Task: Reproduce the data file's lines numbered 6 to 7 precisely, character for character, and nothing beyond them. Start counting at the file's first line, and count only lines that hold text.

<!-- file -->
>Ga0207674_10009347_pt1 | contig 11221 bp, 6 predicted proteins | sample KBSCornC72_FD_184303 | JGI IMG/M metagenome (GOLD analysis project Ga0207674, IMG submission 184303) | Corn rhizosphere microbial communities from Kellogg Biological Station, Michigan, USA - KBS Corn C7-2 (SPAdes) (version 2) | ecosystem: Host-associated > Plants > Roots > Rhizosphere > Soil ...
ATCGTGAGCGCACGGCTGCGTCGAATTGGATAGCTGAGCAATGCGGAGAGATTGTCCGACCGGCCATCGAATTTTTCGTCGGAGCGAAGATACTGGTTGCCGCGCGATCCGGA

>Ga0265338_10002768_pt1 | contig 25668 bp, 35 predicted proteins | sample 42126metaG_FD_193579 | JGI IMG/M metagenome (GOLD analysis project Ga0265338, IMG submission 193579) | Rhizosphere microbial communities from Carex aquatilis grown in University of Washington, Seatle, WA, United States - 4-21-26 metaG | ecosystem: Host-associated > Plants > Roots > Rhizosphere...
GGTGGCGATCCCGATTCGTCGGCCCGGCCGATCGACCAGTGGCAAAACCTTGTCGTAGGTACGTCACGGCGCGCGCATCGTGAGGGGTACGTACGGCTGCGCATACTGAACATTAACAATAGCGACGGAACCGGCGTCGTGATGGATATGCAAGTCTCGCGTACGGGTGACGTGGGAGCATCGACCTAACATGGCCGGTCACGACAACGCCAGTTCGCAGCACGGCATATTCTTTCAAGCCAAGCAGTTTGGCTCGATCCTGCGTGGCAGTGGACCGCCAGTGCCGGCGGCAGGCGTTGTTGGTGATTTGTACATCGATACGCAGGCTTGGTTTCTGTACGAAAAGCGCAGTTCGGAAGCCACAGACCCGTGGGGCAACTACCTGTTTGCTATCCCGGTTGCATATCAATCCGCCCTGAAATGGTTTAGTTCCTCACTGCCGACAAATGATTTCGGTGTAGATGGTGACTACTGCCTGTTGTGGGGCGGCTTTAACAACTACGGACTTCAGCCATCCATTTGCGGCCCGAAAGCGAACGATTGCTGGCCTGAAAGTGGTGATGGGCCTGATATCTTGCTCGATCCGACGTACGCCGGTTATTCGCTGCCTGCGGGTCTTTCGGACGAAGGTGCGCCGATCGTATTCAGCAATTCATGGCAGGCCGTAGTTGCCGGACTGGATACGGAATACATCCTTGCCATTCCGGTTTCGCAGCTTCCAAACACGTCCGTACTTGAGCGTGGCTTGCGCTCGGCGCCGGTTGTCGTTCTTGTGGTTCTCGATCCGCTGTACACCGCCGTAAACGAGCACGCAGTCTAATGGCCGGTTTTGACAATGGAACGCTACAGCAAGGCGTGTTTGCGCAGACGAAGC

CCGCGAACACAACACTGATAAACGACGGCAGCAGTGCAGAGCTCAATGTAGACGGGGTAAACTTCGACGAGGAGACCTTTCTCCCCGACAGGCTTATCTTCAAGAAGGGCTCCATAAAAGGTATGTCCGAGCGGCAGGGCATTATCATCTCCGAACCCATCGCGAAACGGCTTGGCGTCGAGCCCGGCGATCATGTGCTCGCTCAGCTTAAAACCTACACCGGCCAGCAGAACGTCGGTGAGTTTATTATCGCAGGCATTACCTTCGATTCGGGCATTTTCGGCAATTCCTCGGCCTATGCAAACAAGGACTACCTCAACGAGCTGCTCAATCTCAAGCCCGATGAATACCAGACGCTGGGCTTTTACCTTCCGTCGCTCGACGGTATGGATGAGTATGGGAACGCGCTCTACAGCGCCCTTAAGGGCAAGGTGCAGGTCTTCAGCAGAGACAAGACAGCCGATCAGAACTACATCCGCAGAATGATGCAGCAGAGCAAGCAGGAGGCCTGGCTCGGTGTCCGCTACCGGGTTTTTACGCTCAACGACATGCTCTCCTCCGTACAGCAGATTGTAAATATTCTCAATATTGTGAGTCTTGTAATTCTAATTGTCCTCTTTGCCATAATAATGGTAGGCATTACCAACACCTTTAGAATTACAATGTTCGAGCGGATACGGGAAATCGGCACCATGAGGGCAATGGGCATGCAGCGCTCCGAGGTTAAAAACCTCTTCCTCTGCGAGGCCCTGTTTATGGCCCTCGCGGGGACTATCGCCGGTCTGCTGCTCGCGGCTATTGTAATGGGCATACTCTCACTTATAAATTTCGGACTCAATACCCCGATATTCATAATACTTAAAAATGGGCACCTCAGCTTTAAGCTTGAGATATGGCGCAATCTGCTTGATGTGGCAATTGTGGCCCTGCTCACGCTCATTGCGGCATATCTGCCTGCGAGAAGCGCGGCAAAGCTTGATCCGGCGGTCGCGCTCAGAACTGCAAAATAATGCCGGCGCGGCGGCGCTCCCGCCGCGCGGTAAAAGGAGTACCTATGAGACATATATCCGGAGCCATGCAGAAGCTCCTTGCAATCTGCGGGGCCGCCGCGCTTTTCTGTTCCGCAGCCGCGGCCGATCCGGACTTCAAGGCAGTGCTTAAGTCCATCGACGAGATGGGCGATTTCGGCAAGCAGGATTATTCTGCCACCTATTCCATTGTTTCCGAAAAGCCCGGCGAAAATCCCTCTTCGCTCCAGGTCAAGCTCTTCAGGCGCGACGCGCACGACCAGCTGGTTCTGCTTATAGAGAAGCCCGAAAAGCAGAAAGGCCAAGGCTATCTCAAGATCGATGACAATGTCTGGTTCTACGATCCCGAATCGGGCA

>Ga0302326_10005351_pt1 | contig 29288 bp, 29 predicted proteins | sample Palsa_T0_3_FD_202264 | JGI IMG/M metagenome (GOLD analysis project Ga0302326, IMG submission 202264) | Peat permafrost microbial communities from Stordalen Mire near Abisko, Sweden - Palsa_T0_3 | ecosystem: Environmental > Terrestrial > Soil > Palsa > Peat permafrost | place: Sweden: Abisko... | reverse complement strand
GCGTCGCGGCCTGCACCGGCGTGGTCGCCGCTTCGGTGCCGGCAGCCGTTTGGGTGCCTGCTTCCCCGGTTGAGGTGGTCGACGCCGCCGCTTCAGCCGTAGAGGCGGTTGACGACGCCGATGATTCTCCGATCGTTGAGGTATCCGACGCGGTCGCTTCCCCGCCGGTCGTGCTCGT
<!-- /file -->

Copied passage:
>Ga0302326_10005351_pt1 | contig 29288 bp, 29 predicted proteins | sample Palsa_T0_3_FD_202264 | JGI IMG/M metagenome (GOLD analysis project Ga0302326, IMG submission 202264) | Peat permafrost microbial communities from Stordalen Mire near Abisko, Sweden - Palsa_T0_3 | ecosystem: Environmental > Terrestrial > Soil > Palsa > Peat permafrost | place: Sweden: Abisko... | reverse complement strand
GCGTCGCGGCCTGCACCGGCGTGGTCGCCGCTTCGGTGCCGGCAGCCGTTTGGGTGCCTGCTTCCCCGGTTGAGGTGGTCGACGCCGCCGCTTCAGCCGTAGAGGCGGTTGACGACGCCGATGATTCTCCGATCGTTGAGGTATCCGACGCGGTCGCTTCCCCGCCGGTCGTGCTCGT